THE ORIGINS OF THE DE LAUNE CYCLING
The history of the Club is entwined with the old Kentish
village of Newnham and if you visit the local church you will observe a Plaque
on the left hand side of the main entrance door. I expect you may be wondering
why a London based cycling club has connections with the Newnham church.
To answer that we must go back to the year 1582. That was
the year when a French Huguenot physician and cleric, William Delaune, fled with
his family to England. In 1625 one of his two sons, Gideon, who had accumulated
great wealth as apothecary to Queen Anne, bought Sharsted Court for his son
Sharsted Court dates from the early 14th Century and
remained in the De Laune family for more than 300 years. It started as a
medieval manor house and was transformed into a Queen Anne mansion by Colonel
William Delaune in 1711. The house was once described as "ancient,
romantic, rambling.... set among furlongs of topiary and acres of beech wood on
the Down land plateau some seven miles southwards of Faversham and
Sittingbourne." It was also pointed out that it was an inconvenient place
to live; having many rooms, twisting passages and no less than seventeen
staircases. One bedroom is said to be haunted and there are stories of
terrifying shrieks, guttering candles and a hideous figure. One footman who went
to investigate the commotion returned in coherent and died shortly after.
The main feature of Sharsted Court was not it fact the
ghost, but the topiary garden - an extraordinary display of geometrically shaped
yew trees. The garden was developed, during the second half of the nineteenth
century, by the man who was to weave together the strands of history which
brought the De Laune Cycling Club into being: Mr. Chapman Delaune Faunce-De
Laune. He inherited Sharsted from his father, Captain Edmund Faunce whose family
ancestors came over with William the Conqueror. The Faunces and the Delaunes
were linked through marriage - and Mr. Chapman Delaune Faunce strengthened that
link by adding "De Laune" (spelt as two words) to his surname.
Mr. De Laune was a man of some substance - a High Sheriff
of Kent, a magistrate and a considerable landowner. Much of his property was in
South London (De Laune Street and Faunce Street are still there) so it was only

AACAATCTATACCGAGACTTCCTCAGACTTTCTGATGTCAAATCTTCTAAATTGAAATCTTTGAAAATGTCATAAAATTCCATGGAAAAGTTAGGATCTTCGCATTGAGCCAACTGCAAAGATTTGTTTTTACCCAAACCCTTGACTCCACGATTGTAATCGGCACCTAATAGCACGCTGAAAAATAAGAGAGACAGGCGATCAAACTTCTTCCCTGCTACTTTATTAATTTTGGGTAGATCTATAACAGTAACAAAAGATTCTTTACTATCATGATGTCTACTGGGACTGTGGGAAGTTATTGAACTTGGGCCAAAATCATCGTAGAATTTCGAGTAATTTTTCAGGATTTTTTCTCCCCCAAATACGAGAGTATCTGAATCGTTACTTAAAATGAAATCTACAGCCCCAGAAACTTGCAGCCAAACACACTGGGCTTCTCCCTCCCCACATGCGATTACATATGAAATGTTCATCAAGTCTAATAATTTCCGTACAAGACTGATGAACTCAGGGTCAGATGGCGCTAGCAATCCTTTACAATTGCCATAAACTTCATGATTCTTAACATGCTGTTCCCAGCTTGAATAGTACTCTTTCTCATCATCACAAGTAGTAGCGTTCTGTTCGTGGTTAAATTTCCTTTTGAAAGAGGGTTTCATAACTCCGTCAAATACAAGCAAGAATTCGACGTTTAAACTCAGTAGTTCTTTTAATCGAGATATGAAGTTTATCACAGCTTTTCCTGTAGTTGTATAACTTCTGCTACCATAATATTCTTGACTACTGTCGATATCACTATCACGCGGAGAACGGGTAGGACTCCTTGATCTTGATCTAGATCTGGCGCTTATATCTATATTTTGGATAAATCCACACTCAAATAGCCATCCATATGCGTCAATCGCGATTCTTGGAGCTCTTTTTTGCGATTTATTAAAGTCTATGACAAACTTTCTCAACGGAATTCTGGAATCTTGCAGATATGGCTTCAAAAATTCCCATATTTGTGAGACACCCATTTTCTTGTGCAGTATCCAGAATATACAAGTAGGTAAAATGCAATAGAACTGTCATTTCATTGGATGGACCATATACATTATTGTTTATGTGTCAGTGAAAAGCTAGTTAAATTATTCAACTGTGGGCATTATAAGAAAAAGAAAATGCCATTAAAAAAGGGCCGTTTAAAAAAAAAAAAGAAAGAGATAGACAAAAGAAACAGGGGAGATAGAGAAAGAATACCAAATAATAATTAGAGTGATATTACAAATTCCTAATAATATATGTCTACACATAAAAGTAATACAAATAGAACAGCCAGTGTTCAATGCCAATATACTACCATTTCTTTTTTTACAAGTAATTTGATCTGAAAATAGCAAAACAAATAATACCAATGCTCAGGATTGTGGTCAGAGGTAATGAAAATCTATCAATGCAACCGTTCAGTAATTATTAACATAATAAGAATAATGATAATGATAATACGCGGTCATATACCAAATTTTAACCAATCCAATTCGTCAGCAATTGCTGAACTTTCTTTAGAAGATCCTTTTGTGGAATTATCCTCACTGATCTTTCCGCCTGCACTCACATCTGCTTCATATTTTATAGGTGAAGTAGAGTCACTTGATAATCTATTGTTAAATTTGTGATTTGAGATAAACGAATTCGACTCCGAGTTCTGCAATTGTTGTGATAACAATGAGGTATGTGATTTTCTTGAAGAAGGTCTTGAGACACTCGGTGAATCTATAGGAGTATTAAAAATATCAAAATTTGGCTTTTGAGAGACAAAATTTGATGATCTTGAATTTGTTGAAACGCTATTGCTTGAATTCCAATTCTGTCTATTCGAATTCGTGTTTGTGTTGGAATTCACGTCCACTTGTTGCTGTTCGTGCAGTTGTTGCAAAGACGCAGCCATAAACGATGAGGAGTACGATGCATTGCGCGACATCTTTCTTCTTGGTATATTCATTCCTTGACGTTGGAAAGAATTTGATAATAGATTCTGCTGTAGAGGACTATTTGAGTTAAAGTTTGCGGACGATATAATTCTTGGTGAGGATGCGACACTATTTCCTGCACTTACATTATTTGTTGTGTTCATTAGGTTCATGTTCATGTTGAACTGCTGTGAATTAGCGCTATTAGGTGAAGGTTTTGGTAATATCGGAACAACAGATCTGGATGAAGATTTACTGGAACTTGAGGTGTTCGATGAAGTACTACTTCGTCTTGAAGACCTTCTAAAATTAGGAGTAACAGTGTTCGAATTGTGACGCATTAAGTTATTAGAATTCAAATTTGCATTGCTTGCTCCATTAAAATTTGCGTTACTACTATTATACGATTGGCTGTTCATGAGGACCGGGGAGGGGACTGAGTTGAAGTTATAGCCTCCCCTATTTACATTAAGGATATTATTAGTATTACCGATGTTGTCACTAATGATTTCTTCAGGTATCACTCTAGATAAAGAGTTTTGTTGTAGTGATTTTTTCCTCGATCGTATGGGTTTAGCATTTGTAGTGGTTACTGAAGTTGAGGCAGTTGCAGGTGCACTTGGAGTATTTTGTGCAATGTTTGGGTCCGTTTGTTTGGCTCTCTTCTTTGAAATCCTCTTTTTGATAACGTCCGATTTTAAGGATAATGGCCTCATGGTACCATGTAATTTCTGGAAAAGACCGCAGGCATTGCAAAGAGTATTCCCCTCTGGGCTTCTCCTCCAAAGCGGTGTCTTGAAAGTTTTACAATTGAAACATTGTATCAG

natural that the parish priest of St. Mary's, Newington, should turn to him for
help when he wanted to set up a social club for young men. Mr. De Laune did more
than just help - he gave No.22 New Street, Kennington, for the young men's
exclusive use. He also paid for the building of a gymnasium, dressing room and
other improvements. Thus the De Laune Institute was started.
He himself became the President of the Institute and
actively encouraged the wide-ranging sporting interests of Victorian England.
These included cricket, billiards, boxing, football, gymnastics, dramatics,
athletics, debating, singing and dancing. In the summer of 1888 a few of the
members organised a number of cycle rides. Such was their enjoyment that they
used the winter to canvas further support and in the spring of 1889 the De Laune
Institute Cycling Club was founded. The forerunner of the De Laune Cycling Club;
which these days are based in Peck ham, south London. Our connections with the
family lasted for many years. Mr. Alured Faunce De Laune was President from 1909
to 1949; his wife Margaret then held the Presidency from 1949 until 1956.
During the Great War of 1914-18 Mrs Margaret Faunce De
Laune sent many personal gifts to our members serving in the Forces. After the
war, at a reunion dinner and concert, the Club presented her with a gold badge
of honour as a "thank you". At the same time the question of how best
to remember those who were killed in action was resolved when a member suggested
a memorial plaque. Another member carved the five names into a stone tablet;
this is positioned on the outside wall of the church. Captain De Laune duly
unveiled the plaque on Easter Day 1920. The nine members who were killed in the
Second World War were later added.
Although there are no club records of services having been
held between 1921 and 1928, we feel certain there must have been since the
horrors of the war would have been very prominent in people's minds. We are,
however, certain that from 1929 to the present time our club has made an annual
pilgrimage to Newnham to honour the memory of those fourteen young men.
In the Nineteen-Fifties Sharsted Court passed from the
hands of the De Laune family. The Institute where the club started, No.22 New
Street, Newington has long since been demolished. But, that little spark that
was ignited there one hundred and twelve years ago continues to burn bright.
For a deeper
understanding and an insight into the De Laune CC why not read
Century Awheel” –
the first 0ne hundred years of the club.